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Toolbox Tips #1 (Part 3) - Application of Principles

Kevin Stretton - Friday, February 12, 2016
 

Control of work systems

 

·         The history & relevance of employers’ competency is epitomised in the principle of instruction (proper work procedures) and effective supervision.

 

      ·         In Grizzle versus Frost an inexperienced employee received inadequate instruction

            from a supervisor resulting in the employee being injured.

 

       ·         The supervisor was an agent of the employer and so the employer was liable.

 

Note: (Codification of Common Law principles)

 

·         The passing of critical information or instructions to an agent does not absolve the employer of a duty of care.

 

      ·          Instruction must be supported by:

 

o   A safe system of work (methods)

o   Selection of competent staff

o   Training to maintain competence

 

Note – competence is not the same as ‘skill’.

 

       ·        These concepts eradicated common and out-dated beliefs opening the door for 

              compensation where injuries resulted from defects in equipment and methods or

              untrained staff.

 

·         So we start to see common law duties being integrated into specified legislation which clearly defines responsibilities.

 

       ·         The employer is to provide, maintain & ensure:

 

o   Safe plant & equipment

o   Safe work methods and that these are complied with

o   Employees are trained and competent in their tasks

o   Supervision

o   Legislative compliance

 

·         The employee is to:

 

        o   Use reasonable care for their own safety & that of others

o   Be aware of danger & hazards

o   Use equipment supplied & for the correct purpose

o   Comply with the safe work methods

o   Comply with all lawful instructions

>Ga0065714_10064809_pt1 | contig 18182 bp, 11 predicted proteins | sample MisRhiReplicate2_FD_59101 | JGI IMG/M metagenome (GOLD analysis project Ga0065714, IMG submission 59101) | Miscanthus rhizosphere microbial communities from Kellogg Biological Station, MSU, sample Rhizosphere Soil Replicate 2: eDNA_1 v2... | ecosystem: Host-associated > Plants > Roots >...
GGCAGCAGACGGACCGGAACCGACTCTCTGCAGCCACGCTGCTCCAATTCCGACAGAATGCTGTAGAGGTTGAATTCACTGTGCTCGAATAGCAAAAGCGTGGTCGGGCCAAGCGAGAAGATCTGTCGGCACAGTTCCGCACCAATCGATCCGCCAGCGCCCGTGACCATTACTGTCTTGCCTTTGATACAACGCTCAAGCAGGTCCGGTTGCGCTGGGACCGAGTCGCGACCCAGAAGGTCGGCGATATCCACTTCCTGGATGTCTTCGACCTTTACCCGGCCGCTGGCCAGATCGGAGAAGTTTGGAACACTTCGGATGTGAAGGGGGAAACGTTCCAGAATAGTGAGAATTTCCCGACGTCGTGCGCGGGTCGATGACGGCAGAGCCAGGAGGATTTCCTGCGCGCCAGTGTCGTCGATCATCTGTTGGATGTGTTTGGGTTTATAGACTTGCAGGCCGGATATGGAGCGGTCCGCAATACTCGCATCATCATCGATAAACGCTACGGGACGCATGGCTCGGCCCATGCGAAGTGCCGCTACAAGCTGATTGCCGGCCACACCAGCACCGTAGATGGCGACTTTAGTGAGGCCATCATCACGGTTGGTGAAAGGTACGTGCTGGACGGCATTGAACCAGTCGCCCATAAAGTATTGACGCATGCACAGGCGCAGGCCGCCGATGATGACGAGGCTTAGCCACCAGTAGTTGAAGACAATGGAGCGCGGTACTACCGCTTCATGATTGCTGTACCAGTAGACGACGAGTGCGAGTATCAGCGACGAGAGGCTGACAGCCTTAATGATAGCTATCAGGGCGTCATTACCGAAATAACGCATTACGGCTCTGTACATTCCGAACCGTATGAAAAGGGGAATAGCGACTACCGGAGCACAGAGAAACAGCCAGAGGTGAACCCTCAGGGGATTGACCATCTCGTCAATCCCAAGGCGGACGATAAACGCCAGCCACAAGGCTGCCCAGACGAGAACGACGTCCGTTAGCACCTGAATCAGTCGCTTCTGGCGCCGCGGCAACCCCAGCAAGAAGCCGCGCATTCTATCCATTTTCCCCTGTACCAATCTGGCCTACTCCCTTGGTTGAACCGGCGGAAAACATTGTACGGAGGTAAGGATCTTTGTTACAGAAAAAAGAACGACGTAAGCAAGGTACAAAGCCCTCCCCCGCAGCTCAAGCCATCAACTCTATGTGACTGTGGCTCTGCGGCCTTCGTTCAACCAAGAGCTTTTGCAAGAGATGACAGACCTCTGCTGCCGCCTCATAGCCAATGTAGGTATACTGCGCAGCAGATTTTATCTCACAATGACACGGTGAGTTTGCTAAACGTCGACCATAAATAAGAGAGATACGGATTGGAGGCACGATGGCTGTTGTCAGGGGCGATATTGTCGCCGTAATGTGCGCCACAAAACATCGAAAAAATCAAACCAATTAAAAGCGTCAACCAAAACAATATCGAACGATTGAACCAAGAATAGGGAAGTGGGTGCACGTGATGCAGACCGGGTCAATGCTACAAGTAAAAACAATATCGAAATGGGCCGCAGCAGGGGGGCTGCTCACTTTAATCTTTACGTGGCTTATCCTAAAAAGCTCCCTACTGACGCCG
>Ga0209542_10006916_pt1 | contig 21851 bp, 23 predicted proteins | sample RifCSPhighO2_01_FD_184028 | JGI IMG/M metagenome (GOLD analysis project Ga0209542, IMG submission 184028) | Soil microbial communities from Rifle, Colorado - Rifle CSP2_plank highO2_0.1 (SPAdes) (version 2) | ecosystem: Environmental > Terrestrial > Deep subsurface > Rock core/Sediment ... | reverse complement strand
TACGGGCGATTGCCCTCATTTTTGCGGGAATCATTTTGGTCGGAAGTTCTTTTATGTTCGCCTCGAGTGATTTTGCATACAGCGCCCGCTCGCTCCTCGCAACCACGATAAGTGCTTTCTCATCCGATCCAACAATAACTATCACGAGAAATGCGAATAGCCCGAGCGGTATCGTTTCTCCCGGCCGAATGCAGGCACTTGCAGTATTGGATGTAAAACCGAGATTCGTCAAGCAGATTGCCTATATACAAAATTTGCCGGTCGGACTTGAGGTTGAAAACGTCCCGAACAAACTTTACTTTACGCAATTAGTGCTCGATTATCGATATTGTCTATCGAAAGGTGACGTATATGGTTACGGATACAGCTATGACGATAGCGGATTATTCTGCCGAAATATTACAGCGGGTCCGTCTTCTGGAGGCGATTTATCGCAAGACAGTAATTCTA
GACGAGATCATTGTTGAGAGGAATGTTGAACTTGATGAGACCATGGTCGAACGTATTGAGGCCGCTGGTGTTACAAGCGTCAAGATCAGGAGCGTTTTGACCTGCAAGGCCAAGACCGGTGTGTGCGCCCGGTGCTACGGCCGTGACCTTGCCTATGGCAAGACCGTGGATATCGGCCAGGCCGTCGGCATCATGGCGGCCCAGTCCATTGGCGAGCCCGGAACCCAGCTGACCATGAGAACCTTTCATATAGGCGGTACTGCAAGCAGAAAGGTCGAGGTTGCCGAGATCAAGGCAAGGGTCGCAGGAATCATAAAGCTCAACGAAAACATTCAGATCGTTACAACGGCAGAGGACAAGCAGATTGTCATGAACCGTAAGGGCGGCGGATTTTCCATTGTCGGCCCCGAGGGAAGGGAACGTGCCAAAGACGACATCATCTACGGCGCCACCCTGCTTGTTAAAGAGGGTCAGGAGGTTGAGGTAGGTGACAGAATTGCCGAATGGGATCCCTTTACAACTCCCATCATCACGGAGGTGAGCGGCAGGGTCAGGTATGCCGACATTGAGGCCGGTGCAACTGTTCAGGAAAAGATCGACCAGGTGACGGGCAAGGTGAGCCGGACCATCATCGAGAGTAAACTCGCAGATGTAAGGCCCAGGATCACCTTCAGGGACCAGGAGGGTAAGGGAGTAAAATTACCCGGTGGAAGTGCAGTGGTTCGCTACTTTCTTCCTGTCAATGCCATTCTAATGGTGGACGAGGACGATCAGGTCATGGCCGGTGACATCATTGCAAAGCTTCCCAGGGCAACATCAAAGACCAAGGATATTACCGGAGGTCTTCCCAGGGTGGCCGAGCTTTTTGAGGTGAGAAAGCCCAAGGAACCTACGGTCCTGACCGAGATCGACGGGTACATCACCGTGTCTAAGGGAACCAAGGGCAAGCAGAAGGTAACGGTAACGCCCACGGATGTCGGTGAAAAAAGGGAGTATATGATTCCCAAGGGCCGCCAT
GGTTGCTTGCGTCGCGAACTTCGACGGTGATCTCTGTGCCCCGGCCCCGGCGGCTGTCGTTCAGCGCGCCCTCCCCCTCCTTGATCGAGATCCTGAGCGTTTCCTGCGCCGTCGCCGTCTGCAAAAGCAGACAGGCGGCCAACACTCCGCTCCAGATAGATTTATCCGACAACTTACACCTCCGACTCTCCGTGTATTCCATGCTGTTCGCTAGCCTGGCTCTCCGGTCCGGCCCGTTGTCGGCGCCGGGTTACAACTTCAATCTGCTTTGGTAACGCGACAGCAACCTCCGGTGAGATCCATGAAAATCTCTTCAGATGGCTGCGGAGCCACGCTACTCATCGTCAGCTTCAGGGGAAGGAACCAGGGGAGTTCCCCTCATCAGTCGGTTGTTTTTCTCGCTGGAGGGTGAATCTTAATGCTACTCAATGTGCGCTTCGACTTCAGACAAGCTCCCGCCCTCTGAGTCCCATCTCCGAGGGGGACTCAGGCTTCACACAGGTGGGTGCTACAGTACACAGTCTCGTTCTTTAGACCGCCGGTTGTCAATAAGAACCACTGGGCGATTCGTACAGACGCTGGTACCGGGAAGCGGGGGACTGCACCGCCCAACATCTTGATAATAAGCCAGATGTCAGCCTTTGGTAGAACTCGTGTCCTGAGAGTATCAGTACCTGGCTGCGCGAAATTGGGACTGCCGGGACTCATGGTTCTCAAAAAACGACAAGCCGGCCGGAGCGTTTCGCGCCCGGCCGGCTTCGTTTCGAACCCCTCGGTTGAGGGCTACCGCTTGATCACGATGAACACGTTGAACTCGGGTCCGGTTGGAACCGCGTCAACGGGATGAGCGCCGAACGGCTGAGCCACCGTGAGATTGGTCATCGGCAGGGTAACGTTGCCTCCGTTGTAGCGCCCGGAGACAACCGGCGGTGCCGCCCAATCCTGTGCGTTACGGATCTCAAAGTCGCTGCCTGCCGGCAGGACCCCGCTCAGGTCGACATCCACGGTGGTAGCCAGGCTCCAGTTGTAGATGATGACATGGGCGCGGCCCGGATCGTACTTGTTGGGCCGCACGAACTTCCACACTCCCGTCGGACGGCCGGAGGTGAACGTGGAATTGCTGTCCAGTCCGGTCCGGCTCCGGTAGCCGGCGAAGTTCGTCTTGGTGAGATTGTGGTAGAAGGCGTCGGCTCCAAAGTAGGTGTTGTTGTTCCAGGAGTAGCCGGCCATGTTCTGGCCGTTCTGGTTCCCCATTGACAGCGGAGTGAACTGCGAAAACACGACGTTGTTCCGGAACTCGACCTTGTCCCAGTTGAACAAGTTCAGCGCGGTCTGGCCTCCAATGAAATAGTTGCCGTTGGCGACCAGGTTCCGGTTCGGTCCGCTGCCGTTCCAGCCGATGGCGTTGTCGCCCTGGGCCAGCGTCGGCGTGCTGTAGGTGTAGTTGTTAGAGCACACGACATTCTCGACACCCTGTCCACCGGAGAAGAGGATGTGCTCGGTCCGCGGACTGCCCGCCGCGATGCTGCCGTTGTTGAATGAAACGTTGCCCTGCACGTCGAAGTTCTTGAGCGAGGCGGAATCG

o   Pay attention to their work

       

Leading early cases at common law established the following codes of practice

 

1.    It is necessary to provide a hard form of barrier whether or not such a barrier (as machine guarding) is mechanically feasible or commercially practical.

2.    The likely & unlikely actions of employees have to be considered when designing barriers against hazards.

3.    A hazard cannot be made safe by solely relying upon the good behaviour of attentive workers. The designer of barriers needs to be aware of the worst aspects of human behaviour such as ‘inattention,’ ‘carelessness’, the effect of drugs, emotional upset or somnolence.

4.    It is necessary to design safeguards in such a way that even a person intent on self-injury will be protected.

5.    Ignorance of the existence of a hazard is not condoned, particularly where previous incidents & reports has alerted the responsible party.

  

Codification of common law in Australia

 

The history of common law codification in the United Kingdom was a precursor for similar changes in Australia.

 

Uniquely, the codification process took longer in the UK than it did in Australia.

 

In Part 4 we’ll look at the differences that started to occur even before Federation in 1901.

   
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